BPW tackled "comparable worth" by calling for newspapers to stop the occupational segregation in classified ads (clustering of women in a few restricted occupations of low-paying, dead-end jobs). Numerous state and municipal governments revamped their pay scales, recognizing dissimilar jobs may not be identical, but may be composed of tasks, educational requirements, experience and other characteristics that are equivalent or comparable.
Discussions on comparable worth were expanded to include enforcement and strengthening of existing Equal Pay legislation. The Pay Equity Employment Act of 1994, followed by the Equal Pay Act (introduced in 1994) and the Paycheck Fairness Act (introduced in 1997) became BPW's focus legislation through the '90s. Then-Secretary of Labor, Elizabeth Dole, and First Lady Barbara Bush addressed BPW's members at the White House Briefing during the 1990 "Lobby Day" event.
After learning the newly merged BPW organization was not able to continue their focus on local and state organizational structure and governance, BPW/USA members came together to meet that need, and formed the National Federation of Business and Professional Women's Clubs (NFBPWC). At that time, NFBPWC reconnected as an Affiliate member of the International Federation of Business and Professional Women's organization. BPW International has a mission to develop the business, professional and leadership potential of women on all levels. through education, advocacy, networking, mentoring, skill-building and economic empowerment programs and projects.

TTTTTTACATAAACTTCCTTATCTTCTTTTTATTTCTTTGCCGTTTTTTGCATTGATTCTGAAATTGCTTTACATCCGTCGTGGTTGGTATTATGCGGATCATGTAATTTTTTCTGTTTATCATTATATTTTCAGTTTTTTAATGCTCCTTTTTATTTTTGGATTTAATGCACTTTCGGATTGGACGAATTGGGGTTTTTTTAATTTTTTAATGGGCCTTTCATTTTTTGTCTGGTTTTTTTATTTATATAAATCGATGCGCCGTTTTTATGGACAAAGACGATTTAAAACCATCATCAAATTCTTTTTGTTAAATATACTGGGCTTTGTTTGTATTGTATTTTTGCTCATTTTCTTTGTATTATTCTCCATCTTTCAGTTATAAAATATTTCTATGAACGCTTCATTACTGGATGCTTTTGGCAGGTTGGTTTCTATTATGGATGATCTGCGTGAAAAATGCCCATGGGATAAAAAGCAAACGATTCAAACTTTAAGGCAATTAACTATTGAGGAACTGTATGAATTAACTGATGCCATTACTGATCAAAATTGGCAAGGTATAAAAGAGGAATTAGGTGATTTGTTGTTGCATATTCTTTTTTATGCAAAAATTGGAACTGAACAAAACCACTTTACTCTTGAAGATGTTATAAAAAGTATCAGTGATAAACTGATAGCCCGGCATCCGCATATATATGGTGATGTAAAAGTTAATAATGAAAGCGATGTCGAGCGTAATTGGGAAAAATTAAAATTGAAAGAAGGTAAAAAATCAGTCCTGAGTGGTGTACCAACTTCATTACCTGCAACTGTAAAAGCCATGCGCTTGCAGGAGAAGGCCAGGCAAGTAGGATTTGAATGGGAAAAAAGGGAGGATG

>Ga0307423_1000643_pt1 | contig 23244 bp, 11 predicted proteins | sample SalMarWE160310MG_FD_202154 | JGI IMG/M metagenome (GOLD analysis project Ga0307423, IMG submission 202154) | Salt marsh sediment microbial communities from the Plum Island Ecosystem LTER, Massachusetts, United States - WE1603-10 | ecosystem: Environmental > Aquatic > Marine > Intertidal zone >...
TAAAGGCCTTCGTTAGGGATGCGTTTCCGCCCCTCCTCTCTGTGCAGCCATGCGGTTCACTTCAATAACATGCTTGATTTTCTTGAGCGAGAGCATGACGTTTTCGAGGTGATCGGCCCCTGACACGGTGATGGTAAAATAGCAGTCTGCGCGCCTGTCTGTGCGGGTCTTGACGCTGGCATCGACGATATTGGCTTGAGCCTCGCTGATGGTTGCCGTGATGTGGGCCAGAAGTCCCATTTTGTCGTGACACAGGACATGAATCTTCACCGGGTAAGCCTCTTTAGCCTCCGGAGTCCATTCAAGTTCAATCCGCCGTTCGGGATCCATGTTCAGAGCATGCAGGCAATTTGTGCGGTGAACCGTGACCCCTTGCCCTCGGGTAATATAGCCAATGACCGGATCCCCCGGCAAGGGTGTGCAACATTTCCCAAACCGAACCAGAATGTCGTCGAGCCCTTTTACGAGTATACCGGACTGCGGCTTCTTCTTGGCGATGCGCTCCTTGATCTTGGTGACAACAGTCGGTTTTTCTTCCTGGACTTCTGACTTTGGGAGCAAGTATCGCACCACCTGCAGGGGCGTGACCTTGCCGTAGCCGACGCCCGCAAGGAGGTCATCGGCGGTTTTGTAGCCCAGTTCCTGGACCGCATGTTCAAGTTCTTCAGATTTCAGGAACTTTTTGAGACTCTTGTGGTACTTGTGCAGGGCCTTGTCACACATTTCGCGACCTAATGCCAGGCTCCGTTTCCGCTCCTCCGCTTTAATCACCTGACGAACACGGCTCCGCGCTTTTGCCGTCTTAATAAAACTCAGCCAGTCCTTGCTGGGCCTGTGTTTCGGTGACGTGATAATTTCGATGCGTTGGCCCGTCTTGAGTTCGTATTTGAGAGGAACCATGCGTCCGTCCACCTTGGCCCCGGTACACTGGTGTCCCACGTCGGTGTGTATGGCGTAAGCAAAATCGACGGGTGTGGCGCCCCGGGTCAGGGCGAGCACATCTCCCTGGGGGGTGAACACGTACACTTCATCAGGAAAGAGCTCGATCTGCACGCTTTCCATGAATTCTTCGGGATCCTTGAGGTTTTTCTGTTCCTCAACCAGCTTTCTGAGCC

Our Relationship with the United Nations
BPW has become one of the most influential international networks of business and professional women with affiliates in over 100 countries on five continents. It has consultative status with the United Nations Economic and Social Council (ECOSOC) and participatory status with the Council of Europe. Its members include influential women leaders, entrepreneurs, business owners, executives, professionals and young career women.
The root of BPW’s advocacy is embedded in our work with the United Nations. In 1947, BPW lobbied for the formation of the Commission on the Status of Women (CSW); advocating for gender equality and the empowerment of women and girls.
Esther W. Hymer (1898-2001), BPW representative at the UN, was named as one of three women playing a significant role in the work of the UN Commission by Secretary-General Kofi Annan in 1997.
Today, BPW continues its representation at UN Headquarters in New York, Vienna, Geneva; UN regional offices (UNECA, UNECE, UNESCAP, UNESCWA, UNECLAC); UNESCO, UNICEF, ILO, WHO, UNCTAD, UNIDO, FAO, UN DPI; Council of Europe; European Women’s Lobby and continues to work closely with UNIFEM.
Our NFBPWC Emblem
Throughout history, the progress of events and people has been marked by symbols. The Emblem of NFBPWC was adopted at the 1921 National Convention and incorporates a variety of symbols to represent light, peace, communication, achievement and progress - elements to which our Federation is dedicated.